California’s largest agricultural region, the San Joaquin Valley, is facing numerous challenges to its groundwater supply, including overdraft and contamination, according to a new study that explores threats to overall sustainability in the region.
Because of excessive groundwater extraction, subsidence—the sinking or settling of the ground’s surface—is dragging rural Yolo and Colusa counties in California downward.
The federal government has asked the governors of seven Western states that draw water from the Colorado River to finally draft a drought contingency plan. This follows an earlier order to do so, but California and Arizona have been unable to complete the task.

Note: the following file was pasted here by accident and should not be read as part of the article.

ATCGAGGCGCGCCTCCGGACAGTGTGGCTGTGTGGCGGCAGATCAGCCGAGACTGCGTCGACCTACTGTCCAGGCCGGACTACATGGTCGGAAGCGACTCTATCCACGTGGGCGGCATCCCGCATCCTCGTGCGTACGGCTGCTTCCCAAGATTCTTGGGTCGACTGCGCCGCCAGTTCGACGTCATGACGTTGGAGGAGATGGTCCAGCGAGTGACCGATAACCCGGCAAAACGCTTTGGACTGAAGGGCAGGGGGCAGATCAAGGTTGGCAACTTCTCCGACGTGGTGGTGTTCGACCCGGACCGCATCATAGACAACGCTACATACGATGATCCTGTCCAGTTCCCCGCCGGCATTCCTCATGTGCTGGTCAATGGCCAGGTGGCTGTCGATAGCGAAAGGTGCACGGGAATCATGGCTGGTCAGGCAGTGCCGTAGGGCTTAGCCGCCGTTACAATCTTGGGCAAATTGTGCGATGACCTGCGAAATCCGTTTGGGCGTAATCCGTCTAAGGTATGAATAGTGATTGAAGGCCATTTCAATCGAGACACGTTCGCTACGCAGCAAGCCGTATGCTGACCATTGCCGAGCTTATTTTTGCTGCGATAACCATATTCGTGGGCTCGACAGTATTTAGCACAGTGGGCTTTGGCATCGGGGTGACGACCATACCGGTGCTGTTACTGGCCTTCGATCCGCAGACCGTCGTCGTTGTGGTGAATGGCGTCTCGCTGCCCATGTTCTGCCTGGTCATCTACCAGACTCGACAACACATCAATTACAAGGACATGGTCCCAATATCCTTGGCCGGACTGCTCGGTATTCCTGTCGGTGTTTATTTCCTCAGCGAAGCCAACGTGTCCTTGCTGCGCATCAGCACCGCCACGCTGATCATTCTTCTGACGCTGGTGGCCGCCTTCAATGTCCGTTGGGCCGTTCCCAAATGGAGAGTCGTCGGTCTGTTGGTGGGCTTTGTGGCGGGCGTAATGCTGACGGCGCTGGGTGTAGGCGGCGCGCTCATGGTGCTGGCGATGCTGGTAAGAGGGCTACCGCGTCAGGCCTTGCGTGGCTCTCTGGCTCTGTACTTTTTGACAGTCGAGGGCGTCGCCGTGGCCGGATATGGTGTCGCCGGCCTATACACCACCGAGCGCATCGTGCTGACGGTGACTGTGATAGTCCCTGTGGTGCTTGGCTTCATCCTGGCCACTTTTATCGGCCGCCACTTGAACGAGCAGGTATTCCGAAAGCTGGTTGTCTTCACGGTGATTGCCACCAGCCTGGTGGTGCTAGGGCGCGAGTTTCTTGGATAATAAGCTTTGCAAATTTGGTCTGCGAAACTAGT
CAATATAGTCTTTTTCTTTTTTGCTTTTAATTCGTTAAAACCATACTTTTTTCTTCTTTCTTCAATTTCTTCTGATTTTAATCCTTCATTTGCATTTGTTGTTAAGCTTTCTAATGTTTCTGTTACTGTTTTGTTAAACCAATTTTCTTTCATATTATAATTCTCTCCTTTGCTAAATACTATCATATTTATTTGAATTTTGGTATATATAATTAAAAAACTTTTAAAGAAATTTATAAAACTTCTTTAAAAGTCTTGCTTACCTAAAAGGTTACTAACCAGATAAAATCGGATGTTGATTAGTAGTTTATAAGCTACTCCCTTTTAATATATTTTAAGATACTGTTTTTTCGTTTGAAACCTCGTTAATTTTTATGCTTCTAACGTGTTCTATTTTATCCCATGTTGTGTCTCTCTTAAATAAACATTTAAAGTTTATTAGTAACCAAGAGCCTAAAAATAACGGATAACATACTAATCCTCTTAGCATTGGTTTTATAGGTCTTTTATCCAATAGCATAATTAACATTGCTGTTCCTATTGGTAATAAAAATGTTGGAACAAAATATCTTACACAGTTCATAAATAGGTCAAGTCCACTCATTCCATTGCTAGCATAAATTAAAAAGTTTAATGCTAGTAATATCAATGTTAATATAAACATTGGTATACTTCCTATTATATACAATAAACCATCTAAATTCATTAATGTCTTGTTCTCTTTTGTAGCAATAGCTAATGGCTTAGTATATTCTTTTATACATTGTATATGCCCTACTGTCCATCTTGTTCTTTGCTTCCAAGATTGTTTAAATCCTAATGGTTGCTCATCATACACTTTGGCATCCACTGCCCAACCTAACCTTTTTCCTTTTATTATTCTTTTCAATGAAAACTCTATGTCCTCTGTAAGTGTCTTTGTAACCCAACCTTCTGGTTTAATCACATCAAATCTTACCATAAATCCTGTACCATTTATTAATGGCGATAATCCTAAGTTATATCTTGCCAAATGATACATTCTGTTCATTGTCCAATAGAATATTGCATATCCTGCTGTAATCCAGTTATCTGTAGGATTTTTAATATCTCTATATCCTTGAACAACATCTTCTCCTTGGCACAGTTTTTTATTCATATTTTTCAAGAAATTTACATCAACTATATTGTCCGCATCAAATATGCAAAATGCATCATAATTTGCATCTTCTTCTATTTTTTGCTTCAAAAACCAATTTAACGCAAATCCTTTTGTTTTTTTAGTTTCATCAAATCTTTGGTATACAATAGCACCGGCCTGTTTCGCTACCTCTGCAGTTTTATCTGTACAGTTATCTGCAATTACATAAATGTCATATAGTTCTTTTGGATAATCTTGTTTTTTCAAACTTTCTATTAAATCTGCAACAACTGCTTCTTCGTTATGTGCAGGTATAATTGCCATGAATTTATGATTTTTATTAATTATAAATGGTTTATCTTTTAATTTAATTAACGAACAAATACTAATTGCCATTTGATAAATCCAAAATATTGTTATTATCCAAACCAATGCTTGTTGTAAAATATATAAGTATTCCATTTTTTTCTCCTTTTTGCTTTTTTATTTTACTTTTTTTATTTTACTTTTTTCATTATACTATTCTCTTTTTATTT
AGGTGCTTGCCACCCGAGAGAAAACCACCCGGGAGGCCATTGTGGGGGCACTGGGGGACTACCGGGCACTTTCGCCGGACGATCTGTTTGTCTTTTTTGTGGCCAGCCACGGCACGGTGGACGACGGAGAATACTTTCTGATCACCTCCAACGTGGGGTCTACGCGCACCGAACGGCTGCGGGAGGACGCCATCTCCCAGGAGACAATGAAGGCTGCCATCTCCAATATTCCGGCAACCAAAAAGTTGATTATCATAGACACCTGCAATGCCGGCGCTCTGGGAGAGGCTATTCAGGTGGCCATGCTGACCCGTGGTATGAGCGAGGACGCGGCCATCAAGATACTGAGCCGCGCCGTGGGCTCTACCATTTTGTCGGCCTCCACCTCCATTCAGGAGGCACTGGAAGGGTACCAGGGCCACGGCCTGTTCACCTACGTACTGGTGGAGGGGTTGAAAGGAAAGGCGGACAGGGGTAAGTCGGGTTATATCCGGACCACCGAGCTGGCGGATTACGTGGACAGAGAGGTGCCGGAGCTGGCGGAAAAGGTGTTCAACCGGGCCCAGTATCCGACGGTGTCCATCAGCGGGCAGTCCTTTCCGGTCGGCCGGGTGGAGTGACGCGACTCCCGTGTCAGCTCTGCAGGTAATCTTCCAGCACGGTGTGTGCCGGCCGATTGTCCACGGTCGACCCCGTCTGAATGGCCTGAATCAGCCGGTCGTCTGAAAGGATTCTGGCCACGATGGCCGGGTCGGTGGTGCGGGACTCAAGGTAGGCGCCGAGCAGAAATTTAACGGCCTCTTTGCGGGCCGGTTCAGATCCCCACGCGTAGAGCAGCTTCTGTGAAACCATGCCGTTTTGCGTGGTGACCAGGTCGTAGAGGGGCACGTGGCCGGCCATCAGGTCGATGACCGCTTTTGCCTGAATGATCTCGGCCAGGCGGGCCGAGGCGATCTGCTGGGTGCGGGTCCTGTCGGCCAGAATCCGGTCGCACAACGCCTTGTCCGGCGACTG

California’s rural communities, which often rely on wells and increasingly must contend with contaminated water, are now at the forefront of the incoming governor’s budget.
The Colorado River, which serves seven states in the American Southwest, will likely have a shortage of water by 2020 and the federal government has ordered the states to plan for drought conditions.